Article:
Some fish and chip shop owners could be driven to commit fraud in the absence of any further tax relief, one industry boss has warned.
The words of warning came from president of the National Federation of Fish Friers, Andrew Crook, who told CityA.M. that the fish and chip industry had felt “abandoned” by the government.
Businesses were struggling to “keep their heads above water,” with a failing tax system exacerbating firms’ struggles in the face of dramatically increasing food prices, he said.
With increasing overheads, some bosses may desperately attempt to suppress their turnover so they do not have to pay their VAT liability, Crook said. An element of this can be common in all cash-in-hand industries, the trade body boss admitted.
However, by reducing the VAT rate, the government would be stimulating economic growth and could even garner a “higher yield of tax receipts,” Crook added. “It needs a complete re-think,” he said.
Despite pleas from across the hospitality and leisure sector, the Chancellor went ahead with plans to return VAT to 20 per cent on food and soft drink sales last month.
It had previously been at 12.5 per cent after Rishi Sunak’s Covid measures for businesses were gradually eased.
The fish sector has been battered by historic levels of inflation in recent months.
Cod and haddock have seen steep increases of up to 75 per cent, as fisherman grapple with hiked fuel and labour costs while potato costs have risen by 30 per cent amid war in Ukraine,
Oil prices have also risen, with the price of sunflower oil leaping 60 per cent in recent months, according to analysis by London insolvency firm CompanyDebt.
Price hikes are hitting businesses just as consumers are tightening their own purse strings, with inflation sitting at a 40-year high last month.
“Horrific” energy bill increases were also plaguing businesses, with many firms hit by break clauses they were not aware of, Crook said.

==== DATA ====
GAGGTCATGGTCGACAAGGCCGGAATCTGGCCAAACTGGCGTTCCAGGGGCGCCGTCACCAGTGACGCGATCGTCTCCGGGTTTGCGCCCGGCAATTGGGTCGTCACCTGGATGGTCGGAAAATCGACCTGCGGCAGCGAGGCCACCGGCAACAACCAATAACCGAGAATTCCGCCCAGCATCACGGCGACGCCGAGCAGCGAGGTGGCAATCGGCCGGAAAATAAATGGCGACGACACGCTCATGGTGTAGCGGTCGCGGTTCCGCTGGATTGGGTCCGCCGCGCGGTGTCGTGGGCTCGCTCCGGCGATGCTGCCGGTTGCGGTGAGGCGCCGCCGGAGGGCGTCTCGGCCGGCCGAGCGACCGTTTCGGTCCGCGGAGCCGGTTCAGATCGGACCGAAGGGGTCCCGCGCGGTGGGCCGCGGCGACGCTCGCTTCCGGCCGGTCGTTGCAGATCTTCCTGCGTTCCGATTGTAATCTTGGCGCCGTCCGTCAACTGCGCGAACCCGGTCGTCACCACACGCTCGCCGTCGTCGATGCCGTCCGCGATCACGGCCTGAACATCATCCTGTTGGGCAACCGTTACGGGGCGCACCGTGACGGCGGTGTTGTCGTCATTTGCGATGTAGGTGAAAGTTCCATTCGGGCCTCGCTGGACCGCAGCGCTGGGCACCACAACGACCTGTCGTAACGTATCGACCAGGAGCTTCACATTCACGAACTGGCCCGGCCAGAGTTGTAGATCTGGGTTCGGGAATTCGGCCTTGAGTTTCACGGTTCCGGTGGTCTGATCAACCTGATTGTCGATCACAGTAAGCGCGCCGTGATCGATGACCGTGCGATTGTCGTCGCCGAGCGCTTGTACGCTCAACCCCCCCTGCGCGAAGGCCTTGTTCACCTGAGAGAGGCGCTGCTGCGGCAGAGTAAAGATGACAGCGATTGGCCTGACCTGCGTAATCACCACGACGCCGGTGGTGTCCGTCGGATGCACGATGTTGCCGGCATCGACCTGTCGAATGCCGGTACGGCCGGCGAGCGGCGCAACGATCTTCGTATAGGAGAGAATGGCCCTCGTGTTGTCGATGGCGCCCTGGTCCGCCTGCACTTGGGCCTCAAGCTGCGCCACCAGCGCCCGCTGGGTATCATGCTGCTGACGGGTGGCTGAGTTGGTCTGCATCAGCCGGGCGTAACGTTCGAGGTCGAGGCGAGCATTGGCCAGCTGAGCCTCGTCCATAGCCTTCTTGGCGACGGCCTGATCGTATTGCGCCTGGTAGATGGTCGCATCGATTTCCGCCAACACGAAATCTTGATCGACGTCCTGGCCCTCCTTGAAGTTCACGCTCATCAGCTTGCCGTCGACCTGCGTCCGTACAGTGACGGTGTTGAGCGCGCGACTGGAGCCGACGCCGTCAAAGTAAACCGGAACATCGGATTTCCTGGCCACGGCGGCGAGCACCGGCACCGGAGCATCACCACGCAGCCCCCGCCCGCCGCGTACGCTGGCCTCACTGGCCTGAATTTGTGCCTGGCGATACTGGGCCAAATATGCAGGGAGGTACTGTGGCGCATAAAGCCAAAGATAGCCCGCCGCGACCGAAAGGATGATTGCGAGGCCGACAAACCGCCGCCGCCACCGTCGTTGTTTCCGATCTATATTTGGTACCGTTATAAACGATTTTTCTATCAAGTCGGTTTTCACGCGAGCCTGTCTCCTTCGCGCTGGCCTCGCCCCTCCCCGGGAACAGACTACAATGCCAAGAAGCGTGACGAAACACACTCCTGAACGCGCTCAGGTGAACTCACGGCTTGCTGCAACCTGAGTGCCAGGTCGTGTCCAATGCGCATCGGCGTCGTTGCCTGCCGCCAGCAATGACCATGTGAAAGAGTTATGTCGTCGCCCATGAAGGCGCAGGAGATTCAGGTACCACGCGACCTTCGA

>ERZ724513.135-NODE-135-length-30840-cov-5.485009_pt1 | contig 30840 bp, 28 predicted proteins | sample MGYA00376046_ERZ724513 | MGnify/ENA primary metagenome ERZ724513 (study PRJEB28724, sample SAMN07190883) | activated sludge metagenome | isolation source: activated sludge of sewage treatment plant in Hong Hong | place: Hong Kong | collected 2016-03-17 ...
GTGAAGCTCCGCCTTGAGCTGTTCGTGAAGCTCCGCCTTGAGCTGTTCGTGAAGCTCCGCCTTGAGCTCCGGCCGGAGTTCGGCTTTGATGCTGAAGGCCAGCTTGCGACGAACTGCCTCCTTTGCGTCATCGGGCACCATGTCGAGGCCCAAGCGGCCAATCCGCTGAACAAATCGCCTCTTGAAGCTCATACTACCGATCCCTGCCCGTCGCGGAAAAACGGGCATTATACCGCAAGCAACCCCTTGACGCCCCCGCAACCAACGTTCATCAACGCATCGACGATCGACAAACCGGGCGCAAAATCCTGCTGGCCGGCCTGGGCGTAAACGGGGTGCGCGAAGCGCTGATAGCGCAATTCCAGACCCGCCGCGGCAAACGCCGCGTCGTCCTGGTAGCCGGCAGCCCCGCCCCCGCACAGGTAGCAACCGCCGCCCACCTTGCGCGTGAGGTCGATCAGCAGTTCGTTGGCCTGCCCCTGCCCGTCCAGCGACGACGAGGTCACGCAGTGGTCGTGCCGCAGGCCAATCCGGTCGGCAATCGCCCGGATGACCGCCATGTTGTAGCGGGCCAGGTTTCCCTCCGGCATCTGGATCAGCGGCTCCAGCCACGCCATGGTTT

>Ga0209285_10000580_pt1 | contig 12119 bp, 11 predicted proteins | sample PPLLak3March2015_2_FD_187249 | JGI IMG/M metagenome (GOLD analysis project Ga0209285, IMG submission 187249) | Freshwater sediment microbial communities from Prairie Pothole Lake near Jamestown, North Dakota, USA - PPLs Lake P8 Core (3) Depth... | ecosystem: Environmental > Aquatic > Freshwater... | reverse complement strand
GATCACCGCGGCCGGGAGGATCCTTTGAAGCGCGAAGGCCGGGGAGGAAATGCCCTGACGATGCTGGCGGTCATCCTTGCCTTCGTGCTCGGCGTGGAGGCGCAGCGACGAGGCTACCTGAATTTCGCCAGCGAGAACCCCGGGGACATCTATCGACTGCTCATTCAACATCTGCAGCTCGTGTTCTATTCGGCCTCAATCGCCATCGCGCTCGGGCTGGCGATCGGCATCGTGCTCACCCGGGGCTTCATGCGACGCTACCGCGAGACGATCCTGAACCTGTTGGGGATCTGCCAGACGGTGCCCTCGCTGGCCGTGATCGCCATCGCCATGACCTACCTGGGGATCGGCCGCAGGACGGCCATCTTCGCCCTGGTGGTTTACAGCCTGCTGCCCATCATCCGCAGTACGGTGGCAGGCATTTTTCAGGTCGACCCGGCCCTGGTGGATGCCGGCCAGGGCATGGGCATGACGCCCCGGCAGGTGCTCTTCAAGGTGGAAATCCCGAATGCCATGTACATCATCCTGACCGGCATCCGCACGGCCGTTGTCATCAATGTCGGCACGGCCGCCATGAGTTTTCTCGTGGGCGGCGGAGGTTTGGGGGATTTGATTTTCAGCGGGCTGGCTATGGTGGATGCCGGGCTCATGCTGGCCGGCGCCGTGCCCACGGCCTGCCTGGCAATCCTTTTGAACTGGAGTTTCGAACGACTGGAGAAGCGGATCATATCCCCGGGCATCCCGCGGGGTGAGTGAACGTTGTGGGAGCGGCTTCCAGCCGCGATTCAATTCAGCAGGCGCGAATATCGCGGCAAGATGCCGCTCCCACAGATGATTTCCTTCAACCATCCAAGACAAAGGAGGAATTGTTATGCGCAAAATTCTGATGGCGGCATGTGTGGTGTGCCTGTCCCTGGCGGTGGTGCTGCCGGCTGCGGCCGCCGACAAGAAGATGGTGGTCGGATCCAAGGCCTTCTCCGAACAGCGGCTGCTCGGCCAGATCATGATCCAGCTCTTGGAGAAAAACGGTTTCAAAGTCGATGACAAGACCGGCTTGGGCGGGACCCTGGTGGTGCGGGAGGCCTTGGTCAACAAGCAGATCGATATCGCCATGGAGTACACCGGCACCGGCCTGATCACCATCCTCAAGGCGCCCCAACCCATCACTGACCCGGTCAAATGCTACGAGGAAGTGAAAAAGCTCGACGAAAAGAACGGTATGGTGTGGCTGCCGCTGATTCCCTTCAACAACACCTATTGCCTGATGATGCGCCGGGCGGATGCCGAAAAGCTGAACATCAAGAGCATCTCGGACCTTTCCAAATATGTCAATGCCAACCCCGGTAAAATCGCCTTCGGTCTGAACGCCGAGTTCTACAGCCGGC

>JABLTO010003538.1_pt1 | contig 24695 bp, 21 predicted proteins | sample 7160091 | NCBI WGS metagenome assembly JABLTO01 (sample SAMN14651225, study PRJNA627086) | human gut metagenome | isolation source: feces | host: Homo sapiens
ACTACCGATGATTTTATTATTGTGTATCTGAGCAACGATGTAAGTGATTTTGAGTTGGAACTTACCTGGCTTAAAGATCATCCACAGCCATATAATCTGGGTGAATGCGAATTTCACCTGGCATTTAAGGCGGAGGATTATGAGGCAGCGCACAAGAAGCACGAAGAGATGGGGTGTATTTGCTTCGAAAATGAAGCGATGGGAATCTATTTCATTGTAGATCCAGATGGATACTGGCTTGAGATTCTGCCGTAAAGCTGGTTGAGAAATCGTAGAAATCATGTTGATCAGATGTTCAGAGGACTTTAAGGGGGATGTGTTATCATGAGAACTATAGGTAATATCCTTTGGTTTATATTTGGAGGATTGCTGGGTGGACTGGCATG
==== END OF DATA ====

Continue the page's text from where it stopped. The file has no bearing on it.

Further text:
Some fish and chip shops have faced new gas and electricity rates that are 350 percent higher than before.
“Business is now affected as we do understand people have got a limited amount of disposable income. We are having to increase prices as everyone’s disposable cash is drying up,” Crook said.
The return to pre-pandemic VAT was a mistake, Crook said, pointing to other European countries where tax has been kept at a lower rate for hospitality firms while they recover from the pandemic.
“Fish and chips has probably felt it more than other hospitality firms as we have tighter margins,” he added.
The sector has historically relied on volume of sales rather than making a margin on each meal, although this is changing with the times, the industry chief said.
“We are hoping the Treasury changes their attitude from seeing it [VAT support] as a handout, to seeing it as an investment,” he said.
However, Crook was optimistic despite the challenges, pointing to a summer ahead without Covid restrictions hampering consumers’ seaside holidays. “We have survived two world wars, I’m sure we’ll get through this,” he added.